They call me Tham­sanqa, l am an al­bino

Chronicle (Zimbabwe) - - Opinion/feature - Fea­ture Mkhu­l­uli Ncube Crys­ta­bel Chikayi and

AT the sight of a lit­tle boy with peeled skin, Gogo Cyn­thia Moyo chick­ened out. She had never seen such “abom­i­na­tion” all her life, let alone in Gwambe vil­lage, Bulil­ima Dis­trict, Mata­bele­land South Prov­ince. Her nights turned into a hor­ror set. She saw the peeled boy ev­ery night in her dreams and would jump out of bed with a scream so loud it would wake up every­one in the house.

The sight of the boy gave Gogo Moyo hee­bie-jee­bies; she had hal­lu­ci­na­tions.

“The child turned me into a bun­dle of nerves. He scared me greatly. I’d never seen any­one like him in my life time. I failed to un­der­stand what he was or what went wrong dur­ing his con­cep­tion.

“I hardly slept; the boy vis­ited my dreams ev­ery night. I had feel shiv­ers run­ning down my spine. I would have blared vi­sions of him stand­ing in the room look­ing at me,” said Gogo Moyo, who is grand­mother to Tham­sanqa Vundla, an 11-year-old boy liv­ing with al­binism.

She said as a grand­mother, she never helped nurse the boy when he was young.

“I wanted us to re­port the birth to our chief and let him know an un­com­mon crea­ture had been born into our fam­ily.

“I was scared of what the vil­lagers were go­ing to say when they saw the child. But the boy’s grand­fa­ther con­vinced me that the boy had al­binism, which is a com­mon con­di­tion,” said Gogo Moyo.

“Tham­sanqa is the only grand­child I never nursed. I couldn’t hold him even when he cried, or change his nap­pies, or even get near him. I would watch his mother and her sis­ter help each other nurse him. It took a very long time for me to ac­cept him as a nor­mal child,” said Gogo Moyo.

Tham­sanqa’s mother, Miss Pre­cious Moyo, said mo­ments af­ter giv­ing birth to her son and hold­ing him in her hands — she felt scared.

Fear of what the in-laws would say gripped her but she re­mained coura­geous as she had seen peo­ple liv­ing with al­binism be­fore.

Miss Moyo has four chil­dren and Tham­sanqa is the only one liv­ing with al­binism.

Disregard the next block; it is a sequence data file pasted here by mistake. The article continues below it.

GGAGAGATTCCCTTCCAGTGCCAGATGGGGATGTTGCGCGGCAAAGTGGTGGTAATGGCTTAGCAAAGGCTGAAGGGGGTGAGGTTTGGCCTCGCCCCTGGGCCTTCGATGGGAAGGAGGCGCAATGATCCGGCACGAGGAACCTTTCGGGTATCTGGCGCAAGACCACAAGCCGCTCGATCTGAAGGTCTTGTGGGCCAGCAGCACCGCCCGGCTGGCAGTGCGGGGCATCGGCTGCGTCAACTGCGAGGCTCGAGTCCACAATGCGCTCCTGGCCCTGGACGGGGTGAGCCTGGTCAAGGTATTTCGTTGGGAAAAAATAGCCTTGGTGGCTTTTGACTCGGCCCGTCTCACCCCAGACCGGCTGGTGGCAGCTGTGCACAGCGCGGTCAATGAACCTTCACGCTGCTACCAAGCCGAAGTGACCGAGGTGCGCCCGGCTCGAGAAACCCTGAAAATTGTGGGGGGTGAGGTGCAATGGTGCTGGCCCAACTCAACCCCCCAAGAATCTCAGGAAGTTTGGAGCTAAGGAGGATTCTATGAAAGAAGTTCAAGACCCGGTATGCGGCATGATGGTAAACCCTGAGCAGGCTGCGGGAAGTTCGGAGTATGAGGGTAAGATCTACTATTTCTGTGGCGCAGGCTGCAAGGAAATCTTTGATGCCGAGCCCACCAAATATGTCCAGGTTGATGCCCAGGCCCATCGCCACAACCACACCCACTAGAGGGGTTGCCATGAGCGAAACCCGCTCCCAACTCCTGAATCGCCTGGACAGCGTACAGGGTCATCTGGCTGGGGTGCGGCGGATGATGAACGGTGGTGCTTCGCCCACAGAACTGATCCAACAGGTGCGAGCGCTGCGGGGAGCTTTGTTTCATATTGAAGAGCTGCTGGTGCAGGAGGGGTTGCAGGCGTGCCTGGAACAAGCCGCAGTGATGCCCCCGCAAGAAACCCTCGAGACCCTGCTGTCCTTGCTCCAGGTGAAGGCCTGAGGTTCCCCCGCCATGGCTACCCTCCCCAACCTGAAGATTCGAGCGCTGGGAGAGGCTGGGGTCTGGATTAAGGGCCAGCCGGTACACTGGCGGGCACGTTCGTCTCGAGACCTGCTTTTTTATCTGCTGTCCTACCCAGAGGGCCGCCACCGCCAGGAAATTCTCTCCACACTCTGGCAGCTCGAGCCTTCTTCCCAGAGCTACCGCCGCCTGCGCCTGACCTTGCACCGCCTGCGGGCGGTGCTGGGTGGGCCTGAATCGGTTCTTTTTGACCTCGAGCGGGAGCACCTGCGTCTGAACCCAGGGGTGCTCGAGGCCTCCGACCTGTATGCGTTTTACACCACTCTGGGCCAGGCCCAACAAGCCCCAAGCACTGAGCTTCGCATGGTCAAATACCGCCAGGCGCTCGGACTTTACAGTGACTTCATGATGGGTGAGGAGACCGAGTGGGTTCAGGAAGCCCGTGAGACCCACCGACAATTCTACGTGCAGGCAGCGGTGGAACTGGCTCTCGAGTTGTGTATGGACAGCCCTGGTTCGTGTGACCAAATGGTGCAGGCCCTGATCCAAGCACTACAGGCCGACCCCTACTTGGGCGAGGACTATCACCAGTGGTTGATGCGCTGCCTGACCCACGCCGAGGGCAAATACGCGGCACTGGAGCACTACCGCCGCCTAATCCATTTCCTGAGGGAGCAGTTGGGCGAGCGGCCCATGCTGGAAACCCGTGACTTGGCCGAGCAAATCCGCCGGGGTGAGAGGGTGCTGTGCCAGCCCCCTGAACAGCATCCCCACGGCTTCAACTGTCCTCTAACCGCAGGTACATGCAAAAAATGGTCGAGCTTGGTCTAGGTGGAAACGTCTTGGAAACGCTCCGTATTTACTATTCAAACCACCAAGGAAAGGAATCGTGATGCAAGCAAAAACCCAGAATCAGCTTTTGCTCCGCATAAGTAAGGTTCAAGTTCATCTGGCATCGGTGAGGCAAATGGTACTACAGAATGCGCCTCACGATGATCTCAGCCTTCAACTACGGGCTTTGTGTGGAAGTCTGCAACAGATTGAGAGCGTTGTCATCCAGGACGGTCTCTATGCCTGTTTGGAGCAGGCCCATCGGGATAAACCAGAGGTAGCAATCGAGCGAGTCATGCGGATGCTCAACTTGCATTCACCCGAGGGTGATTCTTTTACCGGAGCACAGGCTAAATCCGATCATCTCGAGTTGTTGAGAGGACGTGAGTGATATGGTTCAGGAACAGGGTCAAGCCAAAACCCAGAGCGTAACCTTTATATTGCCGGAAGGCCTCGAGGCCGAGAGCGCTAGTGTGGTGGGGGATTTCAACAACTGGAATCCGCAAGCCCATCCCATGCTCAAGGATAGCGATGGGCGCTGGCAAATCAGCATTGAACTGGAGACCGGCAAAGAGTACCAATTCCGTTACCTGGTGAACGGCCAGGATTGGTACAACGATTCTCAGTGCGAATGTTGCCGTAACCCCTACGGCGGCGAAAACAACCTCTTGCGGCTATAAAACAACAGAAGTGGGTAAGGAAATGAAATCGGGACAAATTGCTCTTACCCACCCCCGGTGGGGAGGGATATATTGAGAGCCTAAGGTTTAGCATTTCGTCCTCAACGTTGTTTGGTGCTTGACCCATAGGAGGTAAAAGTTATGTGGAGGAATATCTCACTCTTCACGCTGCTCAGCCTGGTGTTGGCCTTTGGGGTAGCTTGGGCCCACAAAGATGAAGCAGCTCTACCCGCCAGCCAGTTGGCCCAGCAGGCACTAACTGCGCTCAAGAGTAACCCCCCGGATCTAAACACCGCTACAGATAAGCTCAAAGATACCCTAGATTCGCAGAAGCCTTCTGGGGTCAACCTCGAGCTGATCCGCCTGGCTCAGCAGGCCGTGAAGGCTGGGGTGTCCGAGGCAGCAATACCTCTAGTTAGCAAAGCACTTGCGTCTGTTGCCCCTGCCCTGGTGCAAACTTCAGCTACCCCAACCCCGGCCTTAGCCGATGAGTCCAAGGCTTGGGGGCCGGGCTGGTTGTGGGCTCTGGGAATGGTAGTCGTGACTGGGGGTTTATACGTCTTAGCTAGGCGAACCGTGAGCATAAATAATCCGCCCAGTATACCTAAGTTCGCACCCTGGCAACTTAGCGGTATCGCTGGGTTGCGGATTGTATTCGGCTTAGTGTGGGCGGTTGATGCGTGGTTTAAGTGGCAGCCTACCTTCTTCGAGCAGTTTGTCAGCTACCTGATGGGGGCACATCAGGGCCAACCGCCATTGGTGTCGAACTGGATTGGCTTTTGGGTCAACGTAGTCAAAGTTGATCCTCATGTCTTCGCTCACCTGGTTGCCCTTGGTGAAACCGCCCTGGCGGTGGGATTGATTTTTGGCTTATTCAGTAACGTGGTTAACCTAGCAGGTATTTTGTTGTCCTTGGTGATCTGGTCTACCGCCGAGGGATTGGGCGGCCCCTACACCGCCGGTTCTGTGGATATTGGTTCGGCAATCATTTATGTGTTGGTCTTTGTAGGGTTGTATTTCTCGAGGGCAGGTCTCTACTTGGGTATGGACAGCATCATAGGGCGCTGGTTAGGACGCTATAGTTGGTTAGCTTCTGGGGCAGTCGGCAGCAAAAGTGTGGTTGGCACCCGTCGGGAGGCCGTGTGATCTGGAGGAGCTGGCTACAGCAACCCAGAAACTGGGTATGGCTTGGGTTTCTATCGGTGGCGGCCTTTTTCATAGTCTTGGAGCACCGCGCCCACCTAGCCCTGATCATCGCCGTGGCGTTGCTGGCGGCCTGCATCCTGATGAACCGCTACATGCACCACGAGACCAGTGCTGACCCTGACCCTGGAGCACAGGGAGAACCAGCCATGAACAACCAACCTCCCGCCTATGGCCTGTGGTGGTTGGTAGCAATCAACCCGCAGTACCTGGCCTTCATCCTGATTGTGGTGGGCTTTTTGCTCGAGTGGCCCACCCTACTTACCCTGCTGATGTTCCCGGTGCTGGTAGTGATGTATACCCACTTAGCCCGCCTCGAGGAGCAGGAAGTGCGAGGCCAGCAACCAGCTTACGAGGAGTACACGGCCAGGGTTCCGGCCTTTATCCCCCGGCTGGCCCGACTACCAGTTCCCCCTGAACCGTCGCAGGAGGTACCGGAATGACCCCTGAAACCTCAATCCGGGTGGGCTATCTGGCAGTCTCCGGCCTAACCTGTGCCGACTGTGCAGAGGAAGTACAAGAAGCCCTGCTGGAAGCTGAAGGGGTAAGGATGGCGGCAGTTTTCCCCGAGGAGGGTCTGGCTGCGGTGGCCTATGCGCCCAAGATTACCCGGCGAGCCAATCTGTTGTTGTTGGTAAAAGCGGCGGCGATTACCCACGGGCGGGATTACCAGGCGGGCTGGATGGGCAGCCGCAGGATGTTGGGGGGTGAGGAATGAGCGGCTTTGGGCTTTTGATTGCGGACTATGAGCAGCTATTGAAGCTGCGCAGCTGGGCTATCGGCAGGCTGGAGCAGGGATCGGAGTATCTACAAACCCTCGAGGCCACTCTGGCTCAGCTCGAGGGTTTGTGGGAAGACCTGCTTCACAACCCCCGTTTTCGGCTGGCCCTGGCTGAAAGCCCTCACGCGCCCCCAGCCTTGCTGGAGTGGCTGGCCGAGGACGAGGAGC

She said fel­low vil­lagers came up with count­less the­o­ries as to why she had given birth to a child with al­binism.

“When I had fi­nally ac­cepted that I’d given birth to a child with al­binism, ru­mours started cir­cu­lat­ing. The ru­mours said a child with al­binism is born when a woman prac­tices bes­tial­ity.

“Some went on to say I had slept with a snake. But my in-laws un­der­stood the con­di­tion and didn’t read much into the ru­mours. My brother-in-law is the one who named the child Tham­sanqa,” said Miss Moyo.

She said tak­ing care of a baby with al­binism was chal­leng­ing as she had no knowl­edge of the con­di­tion.

And now, 11 years later, Miss Moyo said it is still hard tak­ing care of a child liv­ing with al­binism es­pe­cially in a place such as Plumtree where tem­per­a­tures are usu­ally very high as the place is close to the Kala­hari desert in Botswana.

“I ex­pe­ri­ence nu­mer­ous dif­fi­cul­ties be­cause my son needs ex­tra care. It gets very hot in our re­gion and when it does, he de­vel­ops wounds and cracks on his skin. His lips, hands and legs turn red and he cries in an­guish at night.

“I didn’t know how to deal with these wounds so I’d give him a cold bath and ap­ply aque­ous cream all over his body. When I took him to the clinic, the nurses gave me sun pro­tec­tion cream which helped shield him from the ef­fects of the sun’s rays.

“Now, I don’t have the sun screen lo­tion and I can’t af­ford to buy some,” she said.